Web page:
Author’s Note: I’m still technically on my break, but it was important for me to at least write this piece today
My full Architectural side is bound to come out from time to time. With that being said, today serves as a great reflection of the career path I’ve chosen and the field of work that I’m so absolutely passionate about and love.
It’s hard to believe that today marks a full year since we lost one of the most influential Architect’s of this generation. She wasn’t just influential in terms of design; but as a woman holding her own in a very much still male-dominated profession. I looked up to her because of her avant garde way of thinking of architecture: the active use of emerging technologies, parametric design strategies and the use of the curve to create such eye-stimulating architecture.
There are several things I want to talk about in this post, and I’ll designate them as such, as I go. I’d like to appologize in advance for any archi-speak (architecture jargon) that may arise from this post that could possibly fly over anyone’s head.
The Architect & The Woman
Dame Zaha Mohammad Hadid, an Iraqi born British Architect was the first woman to win the Pritzker Architecture Prize in 2004. Elizabeth II, gave her the title Dame for her services in architecture as well. She’s won many other awards in the UK, and was the first woman to be awarded the Royal Gold Medal from the Royal Institute of British Architects.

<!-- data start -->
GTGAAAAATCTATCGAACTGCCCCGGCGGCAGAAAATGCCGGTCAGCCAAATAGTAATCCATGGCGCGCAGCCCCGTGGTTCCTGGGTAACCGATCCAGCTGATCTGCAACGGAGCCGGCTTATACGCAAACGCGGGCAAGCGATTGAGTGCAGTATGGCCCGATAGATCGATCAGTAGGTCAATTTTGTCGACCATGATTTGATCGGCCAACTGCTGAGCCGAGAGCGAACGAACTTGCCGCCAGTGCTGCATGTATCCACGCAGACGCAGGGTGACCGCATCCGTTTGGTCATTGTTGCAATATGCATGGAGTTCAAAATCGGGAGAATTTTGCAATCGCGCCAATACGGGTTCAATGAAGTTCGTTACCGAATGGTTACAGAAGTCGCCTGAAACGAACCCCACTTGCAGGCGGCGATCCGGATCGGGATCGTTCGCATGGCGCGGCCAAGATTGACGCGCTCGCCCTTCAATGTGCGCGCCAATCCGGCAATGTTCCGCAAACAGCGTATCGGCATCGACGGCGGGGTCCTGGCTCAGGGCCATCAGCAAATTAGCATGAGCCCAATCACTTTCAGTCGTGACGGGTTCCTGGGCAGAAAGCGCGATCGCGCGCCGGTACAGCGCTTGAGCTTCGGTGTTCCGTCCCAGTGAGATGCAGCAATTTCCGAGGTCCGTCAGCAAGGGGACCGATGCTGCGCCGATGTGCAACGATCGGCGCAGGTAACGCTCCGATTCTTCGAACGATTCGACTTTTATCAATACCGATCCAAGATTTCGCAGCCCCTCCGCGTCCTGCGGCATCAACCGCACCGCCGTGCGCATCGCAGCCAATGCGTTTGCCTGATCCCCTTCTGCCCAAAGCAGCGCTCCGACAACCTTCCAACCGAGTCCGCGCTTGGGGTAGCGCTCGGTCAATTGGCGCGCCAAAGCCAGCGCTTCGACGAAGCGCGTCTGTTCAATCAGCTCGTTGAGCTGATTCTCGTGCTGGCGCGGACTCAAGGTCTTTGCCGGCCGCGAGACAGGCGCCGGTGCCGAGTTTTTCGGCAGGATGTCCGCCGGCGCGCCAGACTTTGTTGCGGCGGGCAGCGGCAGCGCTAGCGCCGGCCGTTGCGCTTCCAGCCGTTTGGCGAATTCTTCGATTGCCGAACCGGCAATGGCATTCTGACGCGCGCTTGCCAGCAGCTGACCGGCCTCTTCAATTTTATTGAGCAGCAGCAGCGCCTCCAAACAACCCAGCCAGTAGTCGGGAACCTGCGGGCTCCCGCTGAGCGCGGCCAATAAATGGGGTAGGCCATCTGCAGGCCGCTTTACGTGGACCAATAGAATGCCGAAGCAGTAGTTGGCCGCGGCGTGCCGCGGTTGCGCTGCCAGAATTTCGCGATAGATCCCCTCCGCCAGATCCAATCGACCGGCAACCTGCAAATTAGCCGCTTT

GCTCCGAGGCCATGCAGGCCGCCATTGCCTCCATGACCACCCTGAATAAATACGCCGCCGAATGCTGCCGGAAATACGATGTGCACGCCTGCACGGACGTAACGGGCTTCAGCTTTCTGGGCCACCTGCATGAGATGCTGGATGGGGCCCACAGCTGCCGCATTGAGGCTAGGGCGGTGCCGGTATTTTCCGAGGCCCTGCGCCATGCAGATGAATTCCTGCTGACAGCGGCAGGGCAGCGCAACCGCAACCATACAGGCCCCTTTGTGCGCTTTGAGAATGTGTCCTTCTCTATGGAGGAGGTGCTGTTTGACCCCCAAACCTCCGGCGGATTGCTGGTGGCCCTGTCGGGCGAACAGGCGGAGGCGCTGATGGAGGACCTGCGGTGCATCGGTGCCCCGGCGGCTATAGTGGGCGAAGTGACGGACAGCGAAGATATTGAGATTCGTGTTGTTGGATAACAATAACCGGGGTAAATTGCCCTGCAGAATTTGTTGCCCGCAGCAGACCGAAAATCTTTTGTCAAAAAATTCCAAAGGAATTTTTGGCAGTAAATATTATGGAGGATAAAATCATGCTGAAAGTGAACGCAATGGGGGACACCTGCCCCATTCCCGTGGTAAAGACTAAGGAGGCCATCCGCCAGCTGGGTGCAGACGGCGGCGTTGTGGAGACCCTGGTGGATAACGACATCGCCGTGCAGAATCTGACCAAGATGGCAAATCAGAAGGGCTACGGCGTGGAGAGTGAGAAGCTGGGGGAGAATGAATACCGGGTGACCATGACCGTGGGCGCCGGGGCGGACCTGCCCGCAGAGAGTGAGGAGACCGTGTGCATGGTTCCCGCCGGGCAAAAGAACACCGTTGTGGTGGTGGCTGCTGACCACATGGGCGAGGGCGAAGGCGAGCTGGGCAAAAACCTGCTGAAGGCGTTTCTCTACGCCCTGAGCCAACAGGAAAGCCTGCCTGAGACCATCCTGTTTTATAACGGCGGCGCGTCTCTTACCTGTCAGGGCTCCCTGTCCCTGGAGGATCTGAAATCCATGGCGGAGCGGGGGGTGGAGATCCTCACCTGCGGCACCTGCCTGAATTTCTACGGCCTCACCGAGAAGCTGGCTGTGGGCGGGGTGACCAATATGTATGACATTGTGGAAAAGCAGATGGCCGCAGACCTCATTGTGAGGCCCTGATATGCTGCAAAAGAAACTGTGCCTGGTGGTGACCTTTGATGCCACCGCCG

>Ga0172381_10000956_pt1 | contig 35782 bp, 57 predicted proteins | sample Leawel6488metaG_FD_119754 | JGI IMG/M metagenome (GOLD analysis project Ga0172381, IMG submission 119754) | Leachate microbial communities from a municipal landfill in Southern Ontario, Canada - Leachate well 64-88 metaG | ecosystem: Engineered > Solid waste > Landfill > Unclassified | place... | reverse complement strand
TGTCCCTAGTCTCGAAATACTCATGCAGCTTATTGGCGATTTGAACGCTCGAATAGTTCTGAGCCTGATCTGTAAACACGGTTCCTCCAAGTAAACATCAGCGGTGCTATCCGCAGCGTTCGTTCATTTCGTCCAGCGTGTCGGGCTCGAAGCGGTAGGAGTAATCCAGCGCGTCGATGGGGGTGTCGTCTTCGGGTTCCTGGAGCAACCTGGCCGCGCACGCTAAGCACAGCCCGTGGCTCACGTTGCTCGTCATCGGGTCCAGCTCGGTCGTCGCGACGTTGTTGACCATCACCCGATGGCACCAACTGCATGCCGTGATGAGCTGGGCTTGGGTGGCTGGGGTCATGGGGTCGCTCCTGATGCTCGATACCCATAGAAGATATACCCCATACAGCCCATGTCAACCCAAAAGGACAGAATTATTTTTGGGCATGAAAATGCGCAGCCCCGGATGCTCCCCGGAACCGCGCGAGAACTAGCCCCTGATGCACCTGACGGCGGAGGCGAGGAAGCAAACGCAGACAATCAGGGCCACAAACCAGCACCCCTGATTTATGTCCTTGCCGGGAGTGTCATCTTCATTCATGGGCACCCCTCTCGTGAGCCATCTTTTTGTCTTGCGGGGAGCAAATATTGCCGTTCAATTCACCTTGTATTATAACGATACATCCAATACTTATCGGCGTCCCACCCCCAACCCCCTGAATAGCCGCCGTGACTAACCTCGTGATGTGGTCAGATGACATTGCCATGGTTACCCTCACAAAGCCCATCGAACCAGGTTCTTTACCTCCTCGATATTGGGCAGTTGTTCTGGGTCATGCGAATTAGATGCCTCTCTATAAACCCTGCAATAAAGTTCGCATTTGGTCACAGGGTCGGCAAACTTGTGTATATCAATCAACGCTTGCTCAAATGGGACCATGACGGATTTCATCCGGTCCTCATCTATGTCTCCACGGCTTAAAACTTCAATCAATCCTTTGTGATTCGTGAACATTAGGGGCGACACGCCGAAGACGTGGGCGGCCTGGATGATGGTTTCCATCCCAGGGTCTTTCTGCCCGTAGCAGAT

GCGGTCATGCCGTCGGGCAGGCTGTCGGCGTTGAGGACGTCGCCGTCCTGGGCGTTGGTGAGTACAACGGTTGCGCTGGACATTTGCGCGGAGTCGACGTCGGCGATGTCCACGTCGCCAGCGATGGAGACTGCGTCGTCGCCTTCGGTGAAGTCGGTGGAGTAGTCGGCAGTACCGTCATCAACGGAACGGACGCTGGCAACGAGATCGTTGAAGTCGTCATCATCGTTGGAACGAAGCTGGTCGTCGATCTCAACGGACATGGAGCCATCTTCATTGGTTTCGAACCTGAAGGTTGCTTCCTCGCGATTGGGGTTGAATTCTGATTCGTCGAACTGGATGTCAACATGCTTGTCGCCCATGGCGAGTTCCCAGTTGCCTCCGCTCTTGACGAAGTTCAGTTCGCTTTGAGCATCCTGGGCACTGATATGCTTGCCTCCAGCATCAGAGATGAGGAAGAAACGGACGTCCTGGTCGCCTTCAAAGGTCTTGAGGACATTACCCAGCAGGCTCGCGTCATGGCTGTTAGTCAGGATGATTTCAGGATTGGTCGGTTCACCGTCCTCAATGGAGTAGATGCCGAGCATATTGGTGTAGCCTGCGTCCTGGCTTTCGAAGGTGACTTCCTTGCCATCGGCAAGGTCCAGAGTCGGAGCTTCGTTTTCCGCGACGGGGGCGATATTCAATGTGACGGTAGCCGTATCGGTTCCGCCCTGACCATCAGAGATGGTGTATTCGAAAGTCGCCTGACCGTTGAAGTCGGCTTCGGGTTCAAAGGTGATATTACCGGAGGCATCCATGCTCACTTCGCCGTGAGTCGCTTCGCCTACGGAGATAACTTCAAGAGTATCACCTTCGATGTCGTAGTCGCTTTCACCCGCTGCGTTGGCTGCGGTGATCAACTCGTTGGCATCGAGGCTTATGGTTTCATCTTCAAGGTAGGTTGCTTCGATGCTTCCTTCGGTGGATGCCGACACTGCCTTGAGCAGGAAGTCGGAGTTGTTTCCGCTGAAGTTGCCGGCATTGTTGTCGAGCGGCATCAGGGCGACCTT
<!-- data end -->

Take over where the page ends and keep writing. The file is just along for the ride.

Zaha is often hailed as the “Queen of the Curve” due to her expressive use of curves in her designs. When she won the Pritzker prize one of the jury member’s had this to say about Zaha:
At the same time as her theoretical and academic work, as a practicing architect, Zaha Hadid has been unswerving in her commitment to modernism. Always inventive, she’s moved away from existing typology, from high tech, and has shifted the geometry of buildings
– Lord Rothschild
She wasn’t acknowledged right off the bat. Her career mostly focused on her lectures and her colorful and radical early designs that she presented as paintings. Her work was featured and published in many architectural journals and mostly remain unbuilt.
However, despite that, Zaha has a full body of work that has spanned from 1991 – present. Before she had died she still has a number of projects that she had a hand it that are still under construction. Zaha’s work is all over the world. A few of her works include: the aquatic center of the 2012 London Olympics, Guangzhou Opera House in China and the Heydar Aliyev Center in Baku, Azerbaijan.
“I think about architecture all the time. That’s the problem. But I’ve always been like that. I dream it sometimes.” – Zaha Hadid
The above quote is one that has resonated with me a lot. Mostly because if you know me and have spoken to me quite extensively I can get pretty geeky, obsessive, passionate about Architecture. I think about things architecturally and that’s just something that comes hand in hand when you love this field. My strengths in architecture rely on analysis, research, theory and history. If you present me an idea or a project I’d probably be able to direct you to a theory or a project that flows along the same idea or path. During the summer I’m a teaching assistant at a local community college for an architectural model making class and in the fall I teach a Digital Tools class to help students put together portfolios for college applications. Whenever a student shows me their rough sketch model of put together objects or even a simple drawing, my first instinct as I start critiquing their work is to pull out my phone and start showing them architect’s that have a similar aesthetic or similar design concept to what they have in mind, at least they can understand what that architect attempted to do and use that as a basis for understanding with what they’re trying to convey with their building.